Vote to proceed despite VW's plan to appeal union election at Chattanooga plant

FILE - In this July 12, 2013, file photo, employees at the Volkswagen plant in Chattanooga, Tenn., work on the assembly of a Passat sedans. While the full effect on demand for Volkswagen’s non-diesel vehicles remains to be seen, some Tennessee officials fear for job prospects at the plant that currently employs 2,400, where the average hourly wage is about $21 and perks include reduced-cost leases on VW vehicles with free insurance coverage. (AP Photo/Erik Schelzig, File)

Volkswagen said Tuesday it will appeal the decision to hold a union election planned this week at the Chattanooga plant, continuing its clash with the United Auto Workers.

While the vote by 164 maintenance workers will still be held Thursday and Friday at the plant, a National Labor Relations Board spokeswoman said the results could be impounded pending a review of the VW appeal by the panel.

"Ballots are often impounded pending board review in these types of situations," said Jessica Kahanek of the NLRB. "I can't say for sure that this case will be handled that way yet, but that is often how things proceed."


› Oct. 23: UAW Local 42 seeks election for 164 VW plant maintenance workers› Nov. 3 and 4: National Labor Relations Board hearing officer hears VW’s objections to election› Nov. 18: NLRB regional director rules in favor of UAW; orders election on Dec. 3 and 4› Dec. 1: VW decides to appeal ruling to the full NLRB; election still scheduled

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photo The UAW logo is displayed on the podium at a news conference held Thursday, July 10, 2014, at the IBEW Local 175 in Chattanooga, Tenn., to announce the formation of a new local United Auto Workers' union in Chattanooga for Volkswagen workers.

Volkswagen said it is appealing an earlier NLRB regional director's decision that the plant's maintenance workers are an appropriate group for purposes of the election.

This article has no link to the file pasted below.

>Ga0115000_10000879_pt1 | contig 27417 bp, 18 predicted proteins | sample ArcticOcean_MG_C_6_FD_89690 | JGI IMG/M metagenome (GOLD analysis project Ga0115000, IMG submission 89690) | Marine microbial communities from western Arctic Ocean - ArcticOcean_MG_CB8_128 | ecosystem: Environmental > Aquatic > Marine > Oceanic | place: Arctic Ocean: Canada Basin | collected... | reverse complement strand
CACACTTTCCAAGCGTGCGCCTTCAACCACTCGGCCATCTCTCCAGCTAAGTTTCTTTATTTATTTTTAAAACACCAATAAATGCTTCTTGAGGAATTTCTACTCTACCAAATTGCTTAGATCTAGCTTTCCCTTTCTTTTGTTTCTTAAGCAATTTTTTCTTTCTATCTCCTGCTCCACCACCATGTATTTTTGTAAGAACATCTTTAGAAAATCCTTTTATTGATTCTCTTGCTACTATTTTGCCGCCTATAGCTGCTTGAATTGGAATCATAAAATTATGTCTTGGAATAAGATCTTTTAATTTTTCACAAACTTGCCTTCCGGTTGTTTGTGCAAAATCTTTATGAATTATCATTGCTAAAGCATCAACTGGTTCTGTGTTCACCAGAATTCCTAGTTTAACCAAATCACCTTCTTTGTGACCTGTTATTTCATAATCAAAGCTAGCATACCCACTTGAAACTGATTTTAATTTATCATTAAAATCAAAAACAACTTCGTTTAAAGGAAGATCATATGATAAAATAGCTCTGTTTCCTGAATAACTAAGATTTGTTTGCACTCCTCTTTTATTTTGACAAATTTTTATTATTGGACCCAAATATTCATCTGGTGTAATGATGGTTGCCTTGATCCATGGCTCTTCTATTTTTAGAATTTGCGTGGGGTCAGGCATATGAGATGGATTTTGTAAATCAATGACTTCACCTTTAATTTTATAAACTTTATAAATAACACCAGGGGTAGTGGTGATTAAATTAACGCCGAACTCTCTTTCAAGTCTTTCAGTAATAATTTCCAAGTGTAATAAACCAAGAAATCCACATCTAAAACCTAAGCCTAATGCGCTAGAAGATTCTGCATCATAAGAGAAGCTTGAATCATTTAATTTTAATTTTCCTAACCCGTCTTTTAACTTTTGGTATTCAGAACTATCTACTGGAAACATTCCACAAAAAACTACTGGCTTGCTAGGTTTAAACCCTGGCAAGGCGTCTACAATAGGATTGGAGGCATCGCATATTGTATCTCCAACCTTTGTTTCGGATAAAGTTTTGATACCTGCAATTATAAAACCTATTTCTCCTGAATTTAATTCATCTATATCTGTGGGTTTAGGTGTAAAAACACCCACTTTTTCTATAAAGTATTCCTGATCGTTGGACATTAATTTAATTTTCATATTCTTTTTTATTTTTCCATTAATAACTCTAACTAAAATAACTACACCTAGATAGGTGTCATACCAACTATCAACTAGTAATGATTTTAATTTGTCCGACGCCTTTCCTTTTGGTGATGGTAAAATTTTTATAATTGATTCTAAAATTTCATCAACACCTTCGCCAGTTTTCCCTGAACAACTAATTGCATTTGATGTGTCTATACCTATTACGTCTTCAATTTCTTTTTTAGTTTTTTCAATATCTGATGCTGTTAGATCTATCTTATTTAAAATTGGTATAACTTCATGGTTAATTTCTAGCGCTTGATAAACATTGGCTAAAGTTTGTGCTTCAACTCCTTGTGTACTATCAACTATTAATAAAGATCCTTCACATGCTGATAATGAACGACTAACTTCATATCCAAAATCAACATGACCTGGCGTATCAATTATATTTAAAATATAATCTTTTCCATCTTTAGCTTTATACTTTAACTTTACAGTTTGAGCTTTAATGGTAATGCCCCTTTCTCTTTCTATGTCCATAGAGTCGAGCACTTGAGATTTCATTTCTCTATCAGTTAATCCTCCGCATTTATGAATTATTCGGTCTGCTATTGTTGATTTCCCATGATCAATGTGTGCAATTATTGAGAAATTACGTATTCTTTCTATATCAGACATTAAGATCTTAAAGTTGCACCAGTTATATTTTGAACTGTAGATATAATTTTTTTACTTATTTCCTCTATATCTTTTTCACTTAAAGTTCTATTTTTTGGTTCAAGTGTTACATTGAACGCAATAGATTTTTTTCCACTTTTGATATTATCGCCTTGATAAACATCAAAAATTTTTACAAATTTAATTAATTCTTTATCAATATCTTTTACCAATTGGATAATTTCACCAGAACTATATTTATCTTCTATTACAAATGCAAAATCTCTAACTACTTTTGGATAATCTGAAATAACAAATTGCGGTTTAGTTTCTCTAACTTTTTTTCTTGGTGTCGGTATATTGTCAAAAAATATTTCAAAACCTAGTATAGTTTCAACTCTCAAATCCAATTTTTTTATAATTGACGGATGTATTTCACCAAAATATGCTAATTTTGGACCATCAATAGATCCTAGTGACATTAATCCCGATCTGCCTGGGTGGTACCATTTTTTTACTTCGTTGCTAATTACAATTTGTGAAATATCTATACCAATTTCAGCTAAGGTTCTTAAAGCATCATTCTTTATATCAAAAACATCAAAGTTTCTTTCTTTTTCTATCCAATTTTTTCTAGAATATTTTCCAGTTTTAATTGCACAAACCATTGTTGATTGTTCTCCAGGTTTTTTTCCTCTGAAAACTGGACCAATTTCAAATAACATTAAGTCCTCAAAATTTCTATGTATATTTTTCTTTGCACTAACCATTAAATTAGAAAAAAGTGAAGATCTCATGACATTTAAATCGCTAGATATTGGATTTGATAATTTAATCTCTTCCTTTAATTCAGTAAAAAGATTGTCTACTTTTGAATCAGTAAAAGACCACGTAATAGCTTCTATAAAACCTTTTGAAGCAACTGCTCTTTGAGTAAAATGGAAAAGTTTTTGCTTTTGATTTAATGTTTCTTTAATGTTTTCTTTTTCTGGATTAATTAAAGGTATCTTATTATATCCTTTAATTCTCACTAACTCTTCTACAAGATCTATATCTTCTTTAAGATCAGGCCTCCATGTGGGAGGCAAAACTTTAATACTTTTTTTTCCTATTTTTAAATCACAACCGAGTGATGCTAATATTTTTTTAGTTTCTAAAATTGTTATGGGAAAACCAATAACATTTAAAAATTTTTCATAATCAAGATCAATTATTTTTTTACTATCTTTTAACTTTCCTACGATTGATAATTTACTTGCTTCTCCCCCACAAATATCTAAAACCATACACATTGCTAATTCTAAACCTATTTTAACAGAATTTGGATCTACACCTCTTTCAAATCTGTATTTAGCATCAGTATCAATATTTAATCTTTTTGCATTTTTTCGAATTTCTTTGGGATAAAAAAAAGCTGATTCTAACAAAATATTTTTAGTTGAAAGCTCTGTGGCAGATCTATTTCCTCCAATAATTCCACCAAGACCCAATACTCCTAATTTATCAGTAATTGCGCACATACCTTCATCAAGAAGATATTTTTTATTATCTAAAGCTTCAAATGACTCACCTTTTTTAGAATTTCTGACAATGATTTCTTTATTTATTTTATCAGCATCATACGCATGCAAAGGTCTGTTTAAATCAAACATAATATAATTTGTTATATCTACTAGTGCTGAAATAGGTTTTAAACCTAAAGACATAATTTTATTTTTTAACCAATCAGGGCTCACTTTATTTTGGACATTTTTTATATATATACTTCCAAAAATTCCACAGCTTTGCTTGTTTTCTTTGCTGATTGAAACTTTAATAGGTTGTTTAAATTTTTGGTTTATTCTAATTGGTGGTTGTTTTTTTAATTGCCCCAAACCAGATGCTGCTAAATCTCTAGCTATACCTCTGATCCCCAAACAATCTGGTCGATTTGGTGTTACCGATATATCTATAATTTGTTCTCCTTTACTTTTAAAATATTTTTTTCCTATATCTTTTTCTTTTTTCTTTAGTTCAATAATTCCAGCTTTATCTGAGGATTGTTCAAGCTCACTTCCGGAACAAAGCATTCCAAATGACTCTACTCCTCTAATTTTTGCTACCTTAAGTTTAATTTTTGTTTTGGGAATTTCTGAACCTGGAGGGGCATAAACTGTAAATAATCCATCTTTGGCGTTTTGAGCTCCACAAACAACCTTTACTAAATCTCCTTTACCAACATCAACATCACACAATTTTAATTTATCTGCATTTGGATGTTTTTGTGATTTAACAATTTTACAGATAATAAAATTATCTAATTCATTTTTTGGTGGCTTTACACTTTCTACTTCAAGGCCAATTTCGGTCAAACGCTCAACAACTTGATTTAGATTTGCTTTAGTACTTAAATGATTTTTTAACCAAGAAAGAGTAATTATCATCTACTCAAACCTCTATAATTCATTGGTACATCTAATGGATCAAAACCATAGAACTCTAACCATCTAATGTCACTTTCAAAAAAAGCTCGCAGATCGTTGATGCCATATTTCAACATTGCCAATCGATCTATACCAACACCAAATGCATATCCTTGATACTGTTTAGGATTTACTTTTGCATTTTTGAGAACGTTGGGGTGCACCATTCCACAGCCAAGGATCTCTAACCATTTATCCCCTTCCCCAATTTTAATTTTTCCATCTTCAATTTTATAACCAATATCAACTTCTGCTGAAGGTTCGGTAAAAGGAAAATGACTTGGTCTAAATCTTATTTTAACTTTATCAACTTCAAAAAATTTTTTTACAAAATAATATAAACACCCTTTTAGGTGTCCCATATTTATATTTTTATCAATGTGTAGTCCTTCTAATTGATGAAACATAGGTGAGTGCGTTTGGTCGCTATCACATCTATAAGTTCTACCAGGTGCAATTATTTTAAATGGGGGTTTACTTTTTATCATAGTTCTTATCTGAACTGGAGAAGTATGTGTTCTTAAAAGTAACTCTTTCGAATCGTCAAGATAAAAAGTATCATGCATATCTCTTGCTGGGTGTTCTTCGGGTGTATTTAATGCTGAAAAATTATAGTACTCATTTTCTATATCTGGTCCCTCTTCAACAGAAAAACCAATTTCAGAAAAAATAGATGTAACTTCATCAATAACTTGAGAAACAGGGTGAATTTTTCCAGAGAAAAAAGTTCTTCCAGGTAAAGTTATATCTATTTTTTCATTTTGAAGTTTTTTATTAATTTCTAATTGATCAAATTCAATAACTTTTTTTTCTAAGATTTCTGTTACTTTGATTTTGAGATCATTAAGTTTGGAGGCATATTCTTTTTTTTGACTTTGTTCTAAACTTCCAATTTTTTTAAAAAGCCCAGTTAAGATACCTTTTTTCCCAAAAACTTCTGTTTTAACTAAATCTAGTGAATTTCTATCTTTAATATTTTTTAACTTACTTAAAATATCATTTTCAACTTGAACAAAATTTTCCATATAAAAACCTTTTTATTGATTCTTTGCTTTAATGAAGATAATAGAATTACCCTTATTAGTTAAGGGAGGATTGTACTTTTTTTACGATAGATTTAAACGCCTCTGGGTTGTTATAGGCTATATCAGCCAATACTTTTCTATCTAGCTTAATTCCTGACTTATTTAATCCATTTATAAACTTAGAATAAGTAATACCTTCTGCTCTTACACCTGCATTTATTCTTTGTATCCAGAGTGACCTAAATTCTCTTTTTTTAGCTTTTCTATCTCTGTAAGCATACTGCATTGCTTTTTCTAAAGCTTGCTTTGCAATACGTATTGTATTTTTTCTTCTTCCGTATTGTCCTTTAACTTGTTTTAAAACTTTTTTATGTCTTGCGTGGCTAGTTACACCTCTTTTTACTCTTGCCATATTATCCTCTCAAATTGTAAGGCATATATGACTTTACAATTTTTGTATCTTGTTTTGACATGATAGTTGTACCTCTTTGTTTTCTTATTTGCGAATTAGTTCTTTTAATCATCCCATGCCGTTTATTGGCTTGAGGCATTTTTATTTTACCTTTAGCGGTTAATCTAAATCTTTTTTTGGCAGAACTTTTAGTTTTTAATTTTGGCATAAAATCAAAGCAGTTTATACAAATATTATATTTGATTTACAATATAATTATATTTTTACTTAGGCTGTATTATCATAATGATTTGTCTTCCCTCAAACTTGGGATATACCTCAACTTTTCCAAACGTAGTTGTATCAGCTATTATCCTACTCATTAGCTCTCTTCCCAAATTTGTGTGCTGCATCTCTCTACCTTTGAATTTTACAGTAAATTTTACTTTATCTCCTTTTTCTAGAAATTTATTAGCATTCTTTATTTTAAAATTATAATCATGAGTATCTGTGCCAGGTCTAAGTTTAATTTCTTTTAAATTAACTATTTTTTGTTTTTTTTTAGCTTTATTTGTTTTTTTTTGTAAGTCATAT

VW spokesman Scott Wilson said the decision to appeal is based on Volkswagen Chattanooga's "consistent position that the Chattanooga workforce is one integrated team and our one team concept is a critical component of our success.

"While we continue to respect our employees' right to decide on representation, we believe that any union election for the Chattanooga plant should provide all hourly team members - production and maintenance - with the opportunity to participate," he said.

The UAW fired back Tuesday, expressing disappointment at VW's appeal and claiming the automaker hasn't honored an earlier commitment to the union.

Gary Casteel, secretary-treasurer of the UAW and director of the international union's Transnational Department, said that in the spring of 2014, VW committed to recognize the UAW Local 42 as representative of its members in order for the union and the company to enter into collective bargaining.

"The company did not honor that commitment and, as a result, employees have grown increasingly impatient and have decided to exercise their rights under the law," he said.

VW and the UAW have been at odds over the election for the maintenance workers since October, when Local 42 petitioned the NLRB for a vote by the maintenance workers for the purposes of collective bargaining. Maintenance workers - also called skilled trades workers - keep up and repair the sophisticated equipment at the plant.

UAW officials said the timing of the skilled trades filing with the NLRB was unrelated to the Volkswagen emissions scandal.

Volkswagen, however, in November asked the NLRB to reject the election request, saying instead it favors the full unit vote. Last month, for much of two days, lawyers for the two sides sparred before an NLRB hearing officer in Chattanooga as attorneys for the UAW and VW questioned plant workers and pressed their cases.

But in mid-November, the NLRB's regional director in Atlanta ruled in favor of the UAW and set the election for Thursday and Friday.

Dan Gilmore, a Chattanooga labor attorney who teaches at UTC, said he's not surprised by VW's decision to appeal.

"They still prefer to have one election for the unit they proposed as appropriate," he said.

Gilmore said VW wants the works council set-up that it uses in nearly all of its plants worldwide. Works councils are panels of blue- and white-collar employees who discuss issues such as training, safety and worker schedules, and VW officials believe a union is needed to set up such a group.

But, Gilmore said VW also believes the smaller unionized group would fractionalize the workforce.

He said VW officials apparently think an appeal to the full NLRB is "a reasonable gamble."

At the same time, another union trying to organize workers at the plant has criticized the UAW for seeking the election for the smaller group of employees.

David Reed, president of the American Council of Employees, said the emissions scandal has created "a time of great stress and uncertainty for VW-Chattanooga employees and the Volkswagen organization as a whole.

"It is unfortunate, however, that the UAW would try to take advantage of the current situation by demanding an immediate election. This is an obvious attempt to use fear to further divide VW-Chattanooga employees," he said.

In February 2014, the UAW lost an election of the plant's blue-collar workers by a margin of 712 to 626.

Contact staff writer Mike Pare at or 423-757-6318.